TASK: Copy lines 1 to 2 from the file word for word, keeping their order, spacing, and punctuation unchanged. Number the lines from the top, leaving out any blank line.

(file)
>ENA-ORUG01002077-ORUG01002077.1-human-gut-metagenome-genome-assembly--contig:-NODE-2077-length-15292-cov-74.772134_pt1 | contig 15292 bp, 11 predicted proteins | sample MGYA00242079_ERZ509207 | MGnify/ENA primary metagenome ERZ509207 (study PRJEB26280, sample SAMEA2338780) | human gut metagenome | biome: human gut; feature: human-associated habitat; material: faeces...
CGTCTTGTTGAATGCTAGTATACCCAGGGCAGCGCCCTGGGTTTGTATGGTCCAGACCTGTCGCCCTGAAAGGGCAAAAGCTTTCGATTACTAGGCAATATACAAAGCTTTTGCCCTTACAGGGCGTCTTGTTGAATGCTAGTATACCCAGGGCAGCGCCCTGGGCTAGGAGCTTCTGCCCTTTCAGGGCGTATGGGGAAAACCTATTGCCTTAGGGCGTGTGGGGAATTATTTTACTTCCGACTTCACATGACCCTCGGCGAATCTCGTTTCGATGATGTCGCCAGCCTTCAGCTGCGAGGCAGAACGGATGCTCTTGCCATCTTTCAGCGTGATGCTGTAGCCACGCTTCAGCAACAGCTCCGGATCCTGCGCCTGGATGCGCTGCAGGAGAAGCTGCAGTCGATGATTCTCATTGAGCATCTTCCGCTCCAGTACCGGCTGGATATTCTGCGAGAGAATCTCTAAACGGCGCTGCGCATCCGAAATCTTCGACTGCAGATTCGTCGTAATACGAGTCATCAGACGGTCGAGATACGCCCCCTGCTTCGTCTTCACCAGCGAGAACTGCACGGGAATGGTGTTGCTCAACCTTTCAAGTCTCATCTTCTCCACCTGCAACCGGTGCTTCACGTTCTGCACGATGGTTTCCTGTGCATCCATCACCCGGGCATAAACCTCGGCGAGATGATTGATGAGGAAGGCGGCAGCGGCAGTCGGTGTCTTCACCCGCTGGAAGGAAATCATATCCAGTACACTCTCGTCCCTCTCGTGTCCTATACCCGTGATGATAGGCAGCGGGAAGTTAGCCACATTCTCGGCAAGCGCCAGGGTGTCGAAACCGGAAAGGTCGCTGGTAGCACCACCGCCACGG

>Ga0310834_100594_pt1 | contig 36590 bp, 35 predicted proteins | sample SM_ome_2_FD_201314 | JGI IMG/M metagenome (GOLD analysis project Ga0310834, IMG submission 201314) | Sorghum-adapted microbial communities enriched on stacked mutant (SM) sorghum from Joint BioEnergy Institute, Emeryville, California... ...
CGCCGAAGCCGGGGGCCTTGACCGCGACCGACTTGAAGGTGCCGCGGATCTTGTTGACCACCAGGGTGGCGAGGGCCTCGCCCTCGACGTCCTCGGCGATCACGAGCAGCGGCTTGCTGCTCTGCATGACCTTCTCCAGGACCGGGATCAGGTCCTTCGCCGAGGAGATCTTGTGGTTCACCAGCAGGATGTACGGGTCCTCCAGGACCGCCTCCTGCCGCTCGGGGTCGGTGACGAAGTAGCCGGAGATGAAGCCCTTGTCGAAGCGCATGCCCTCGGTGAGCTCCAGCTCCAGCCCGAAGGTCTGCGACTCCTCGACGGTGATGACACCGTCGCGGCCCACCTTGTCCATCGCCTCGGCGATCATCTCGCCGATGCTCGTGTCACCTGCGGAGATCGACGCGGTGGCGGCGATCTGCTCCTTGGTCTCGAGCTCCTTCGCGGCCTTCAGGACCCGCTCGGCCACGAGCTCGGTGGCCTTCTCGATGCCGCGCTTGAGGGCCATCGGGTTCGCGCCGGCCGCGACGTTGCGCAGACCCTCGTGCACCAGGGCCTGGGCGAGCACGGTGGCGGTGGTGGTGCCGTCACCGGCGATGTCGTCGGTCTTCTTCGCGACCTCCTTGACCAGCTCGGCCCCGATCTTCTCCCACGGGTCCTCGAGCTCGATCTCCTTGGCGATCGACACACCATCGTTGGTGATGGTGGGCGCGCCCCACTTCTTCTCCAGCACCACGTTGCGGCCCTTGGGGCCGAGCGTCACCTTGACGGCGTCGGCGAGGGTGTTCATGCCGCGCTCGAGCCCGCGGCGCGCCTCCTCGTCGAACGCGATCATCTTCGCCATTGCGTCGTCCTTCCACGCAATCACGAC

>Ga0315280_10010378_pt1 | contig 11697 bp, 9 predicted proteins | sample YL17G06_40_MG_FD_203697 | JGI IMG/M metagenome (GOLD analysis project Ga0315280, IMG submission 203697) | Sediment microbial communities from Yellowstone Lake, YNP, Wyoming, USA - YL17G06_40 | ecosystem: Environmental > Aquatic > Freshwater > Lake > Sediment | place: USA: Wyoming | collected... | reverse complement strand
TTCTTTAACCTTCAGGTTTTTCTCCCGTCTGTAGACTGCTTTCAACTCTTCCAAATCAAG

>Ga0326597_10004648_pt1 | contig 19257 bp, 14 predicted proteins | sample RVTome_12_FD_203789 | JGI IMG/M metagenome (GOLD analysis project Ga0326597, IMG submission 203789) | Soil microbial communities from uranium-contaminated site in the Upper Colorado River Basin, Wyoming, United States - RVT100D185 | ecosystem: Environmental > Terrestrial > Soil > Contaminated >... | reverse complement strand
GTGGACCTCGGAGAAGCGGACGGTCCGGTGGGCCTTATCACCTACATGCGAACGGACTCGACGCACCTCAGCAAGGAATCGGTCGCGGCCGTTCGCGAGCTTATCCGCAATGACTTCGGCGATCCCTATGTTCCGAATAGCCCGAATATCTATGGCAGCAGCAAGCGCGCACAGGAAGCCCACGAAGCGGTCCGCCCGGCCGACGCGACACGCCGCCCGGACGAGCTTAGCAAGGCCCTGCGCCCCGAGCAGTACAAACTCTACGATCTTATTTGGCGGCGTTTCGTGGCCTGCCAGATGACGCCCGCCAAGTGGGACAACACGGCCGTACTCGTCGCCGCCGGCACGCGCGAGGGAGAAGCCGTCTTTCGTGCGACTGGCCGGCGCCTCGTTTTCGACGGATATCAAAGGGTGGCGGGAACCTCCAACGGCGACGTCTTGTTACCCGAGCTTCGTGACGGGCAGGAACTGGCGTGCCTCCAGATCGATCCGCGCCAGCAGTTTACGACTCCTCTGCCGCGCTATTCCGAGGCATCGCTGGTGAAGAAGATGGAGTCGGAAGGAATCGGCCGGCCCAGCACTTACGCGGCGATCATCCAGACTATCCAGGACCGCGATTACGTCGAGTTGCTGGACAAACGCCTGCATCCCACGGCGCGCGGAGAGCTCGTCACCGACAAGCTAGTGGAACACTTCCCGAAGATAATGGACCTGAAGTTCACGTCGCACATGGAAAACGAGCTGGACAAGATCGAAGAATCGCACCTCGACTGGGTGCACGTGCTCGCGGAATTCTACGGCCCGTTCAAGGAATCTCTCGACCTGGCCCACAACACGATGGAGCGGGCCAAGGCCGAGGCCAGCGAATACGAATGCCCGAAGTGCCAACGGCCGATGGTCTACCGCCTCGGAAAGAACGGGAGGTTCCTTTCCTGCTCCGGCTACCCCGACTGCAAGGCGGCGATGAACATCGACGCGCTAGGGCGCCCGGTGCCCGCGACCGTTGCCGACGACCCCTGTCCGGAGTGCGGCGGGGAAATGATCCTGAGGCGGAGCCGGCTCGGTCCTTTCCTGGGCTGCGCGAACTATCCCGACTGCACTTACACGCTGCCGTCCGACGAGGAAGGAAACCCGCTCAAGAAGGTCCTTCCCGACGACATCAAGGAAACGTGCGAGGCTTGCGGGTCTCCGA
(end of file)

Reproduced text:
>ENA-ORUG01002077-ORUG01002077.1-human-gut-metagenome-genome-assembly--contig:-NODE-2077-length-15292-cov-74.772134_pt1 | contig 15292 bp, 11 predicted proteins | sample MGYA00242079_ERZ509207 | MGnify/ENA primary metagenome ERZ509207 (study PRJEB26280, sample SAMEA2338780) | human gut metagenome | biome: human gut; feature: human-associated habitat; material: faeces...
CGTCTTGTTGAATGCTAGTATACCCAGGGCAGCGCCCTGGGTTTGTATGGTCCAGACCTGTCGCCCTGAAAGGGCAAAAGCTTTCGATTACTAGGCAATATACAAAGCTTTTGCCCTTACAGGGCGTCTTGTTGAATGCTAGTATACCCAGGGCAGCGCCCTGGGCTAGGAGCTTCTGCCCTTTCAGGGCGTATGGGGAAAACCTATTGCCTTAGGGCGTGTGGGGAATTATTTTACTTCCGACTTCACATGACCCTCGGCGAATCTCGTTTCGATGATGTCGCCAGCCTTCAGCTGCGAGGCAGAACGGATGCTCTTGCCATCTTTCAGCGTGATGCTGTAGCCACGCTTCAGCAACAGCTCCGGATCCTGCGCCTGGATGCGCTGCAGGAGAAGCTGCAGTCGATGATTCTCATTGAGCATCTTCCGCTCCAGTACCGGCTGGATATTCTGCGAGAGAATCTCTAAACGGCGCTGCGCATCCGAAATCTTCGACTGCAGATTCGTCGTAATACGAGTCATCAGACGGTCGAGATACGCCCCCTGCTTCGTCTTCACCAGCGAGAACTGCACGGGAATGGTGTTGCTCAACCTTTCAAGTCTCATCTTCTCCACCTGCAACCGGTGCTTCACGTTCTGCACGATGGTTTCCTGTGCATCCATCACCCGGGCATAAACCTCGGCGAGATGATTGATGAGGAAGGCGGCAGCGGCAGTCGGTGTCTTCACCCGCTGGAAGGAAATCATATCCAGTACACTCTCGTCCCTCTCGTGTCCTATACCCGTGATGATAGGCAGCGGGAAGTTAGCCACATTCTCGGCAAGCGCCAGGGTGTCGAAACCGGAAAGGTCGCTGGTAGCACCACCGCCACGG